Why I’m not ‘non-racist’

lilting 1


I have a piece titled ‘Love and the Other’ in the new edition (#26) of The Lifted Brow, reviewing the film Lilting and the questions it raises around the ethics of being the White partner in a gay relationship with an Asian man. From the piece:

The film opens in the aftermath of Kai’s death. As it plays out, we see that scene three times, differently inflected each time. We meet Kai in Richard’s memory as well, and it becomes apparent these are not simple flashbacks: there is imagination and longing in the mix.

Knowing that Junn speaks no English and learning she has a suitor, Richard organises to visit with an interpreter, “To help them understand each other.” In so doing, he reveals himself to Junn’s questions – why are you here? – and must decide how much to tell her about his relationship with her only son.

In the piece I review my own history of relationships with Asian men, and why I identify as a racist person with anti-racist political commitments:

Thinking back to the poor little arsehole that was my late teen self, I had bought into the Hollywood notion that a non-white partner could help me ‘get in touch’ with all the things white people believe they have lost since the Industrial Revolution, including: sex, embodiment, eating and cooking food, rhythm, dancing, style, spirituality, emotionality, family, community, and connection with the land.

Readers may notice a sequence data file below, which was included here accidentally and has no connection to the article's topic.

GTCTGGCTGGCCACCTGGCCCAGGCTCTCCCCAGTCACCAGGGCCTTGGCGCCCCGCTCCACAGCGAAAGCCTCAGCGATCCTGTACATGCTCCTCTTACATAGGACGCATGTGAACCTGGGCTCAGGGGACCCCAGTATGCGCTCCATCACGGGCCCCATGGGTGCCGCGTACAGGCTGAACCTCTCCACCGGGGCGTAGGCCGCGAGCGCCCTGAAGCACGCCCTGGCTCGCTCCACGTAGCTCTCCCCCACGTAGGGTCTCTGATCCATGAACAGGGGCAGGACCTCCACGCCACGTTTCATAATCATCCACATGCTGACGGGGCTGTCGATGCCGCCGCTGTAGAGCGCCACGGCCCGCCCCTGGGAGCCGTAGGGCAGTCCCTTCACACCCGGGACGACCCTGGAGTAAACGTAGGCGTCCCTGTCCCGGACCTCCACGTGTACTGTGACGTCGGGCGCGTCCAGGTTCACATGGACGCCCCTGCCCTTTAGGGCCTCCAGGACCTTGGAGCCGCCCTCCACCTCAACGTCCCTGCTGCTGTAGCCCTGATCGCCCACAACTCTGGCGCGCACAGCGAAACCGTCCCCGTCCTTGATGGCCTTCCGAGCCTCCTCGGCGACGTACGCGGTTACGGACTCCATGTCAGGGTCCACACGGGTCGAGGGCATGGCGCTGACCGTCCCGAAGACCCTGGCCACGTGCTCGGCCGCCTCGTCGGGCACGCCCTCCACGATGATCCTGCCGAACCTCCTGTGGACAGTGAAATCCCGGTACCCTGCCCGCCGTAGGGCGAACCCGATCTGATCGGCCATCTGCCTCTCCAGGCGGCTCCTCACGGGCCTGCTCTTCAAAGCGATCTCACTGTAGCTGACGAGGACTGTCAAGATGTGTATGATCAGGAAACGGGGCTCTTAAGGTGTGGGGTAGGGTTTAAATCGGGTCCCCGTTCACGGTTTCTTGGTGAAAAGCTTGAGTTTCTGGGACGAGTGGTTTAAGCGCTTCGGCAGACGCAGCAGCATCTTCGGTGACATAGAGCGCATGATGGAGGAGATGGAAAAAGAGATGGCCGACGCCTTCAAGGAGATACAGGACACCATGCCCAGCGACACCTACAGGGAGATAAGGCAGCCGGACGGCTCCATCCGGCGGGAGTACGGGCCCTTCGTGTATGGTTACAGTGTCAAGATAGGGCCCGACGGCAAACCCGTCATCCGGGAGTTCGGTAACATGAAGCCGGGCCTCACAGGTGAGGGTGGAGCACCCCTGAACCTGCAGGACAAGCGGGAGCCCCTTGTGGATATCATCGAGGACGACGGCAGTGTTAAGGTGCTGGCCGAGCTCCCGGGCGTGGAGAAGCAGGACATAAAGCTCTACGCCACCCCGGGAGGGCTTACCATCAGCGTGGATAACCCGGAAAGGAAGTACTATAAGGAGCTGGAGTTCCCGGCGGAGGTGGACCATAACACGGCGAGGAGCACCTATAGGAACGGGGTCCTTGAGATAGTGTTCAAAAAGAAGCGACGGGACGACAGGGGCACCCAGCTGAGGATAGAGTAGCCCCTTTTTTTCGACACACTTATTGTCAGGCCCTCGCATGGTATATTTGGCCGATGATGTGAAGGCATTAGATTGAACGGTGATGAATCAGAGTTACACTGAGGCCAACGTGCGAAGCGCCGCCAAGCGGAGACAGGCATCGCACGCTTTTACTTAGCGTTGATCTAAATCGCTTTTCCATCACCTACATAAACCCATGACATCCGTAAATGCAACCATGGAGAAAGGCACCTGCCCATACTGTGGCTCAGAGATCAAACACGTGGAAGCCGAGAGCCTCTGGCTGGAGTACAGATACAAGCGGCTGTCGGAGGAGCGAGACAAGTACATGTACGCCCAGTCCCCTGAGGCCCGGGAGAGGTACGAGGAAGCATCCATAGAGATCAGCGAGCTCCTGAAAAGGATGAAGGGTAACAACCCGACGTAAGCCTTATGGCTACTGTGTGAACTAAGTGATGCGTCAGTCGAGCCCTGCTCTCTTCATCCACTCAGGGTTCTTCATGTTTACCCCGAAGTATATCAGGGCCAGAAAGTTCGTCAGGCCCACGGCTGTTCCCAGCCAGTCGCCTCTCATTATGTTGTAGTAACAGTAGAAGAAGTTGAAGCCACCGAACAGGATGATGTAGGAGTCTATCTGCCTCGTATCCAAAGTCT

It would be a lie to say I learned over time how to be non-racist; it would be more accurate to say that, as I learned over the years how to better manage my ego and emotions, my espoused anti-racism became less bullshit.

The Brow has only been out a few days and I’ve already been asked about the point I’m making here.

I’ve had various barnies on twitter with people who asserted non-racist identity while at the same time espousing either racist views or support for policies that assert and reproduce value hierarchies based on race.

Reflecting on my absolute confidence as a young gay man that I was ‘one of the good ones’, I have come to acknowledge that I was brought up racist, I was educated racist, I live in a racist society, I am a white person from a colonial heritage (Dutch) and, with all that in mind, it would be ridiculous to claim that I am not racist.

I see that acknowledgment as consistent with my anti-racist politics: it’s a necessary first step towards identifying the unconscious attitudes and thoughtless practices that, via my own behaviour, reproduce racism.

And I’ve seen anti-racist organisations where all their non-white staff are casuals, where non-white staff are discouraged from applying for management roles because ‘your English isn’t good enough’, where white staff with anti-racist politics spoke louder and more slowly to non-white staff who spoke English as a first language.

If we weren’t so desperate to other racists as bad, ignorant people, we’d be in a better place to reflect on our own contribution to racist structures in our personal relationships and workplace life.  Without this, our efforts to change the behaviour of those other people are inherently unconvincing.


  1. If you do happen to get a copy of the Brow #26 — it’s a lovely edition! — you may find my contribution reads a bit disjointedly.  There were originally rows of asterisks indicating the section breaks, but they have disappeared.  Feel free to imagine them wherever it would help my writing to make sense.  Or you could be like my flatmate, recalling Vonnegut in Slaughterhouse Five, and imagine them as rows of little arseholes.  This would be thematically consistent.
  2. My thinking around this issue owes a debt to Australian and New Zealand writers and thinkers on Indigenous health and cultural safety, particularly Prof Linda Tuhiwai Smith, A/Prof Dennis McDermott, Siv Parker, Luke Pearson, and Peter Waples-Crowe, as well as non-Indigenous teachers like Dave Sjoberg.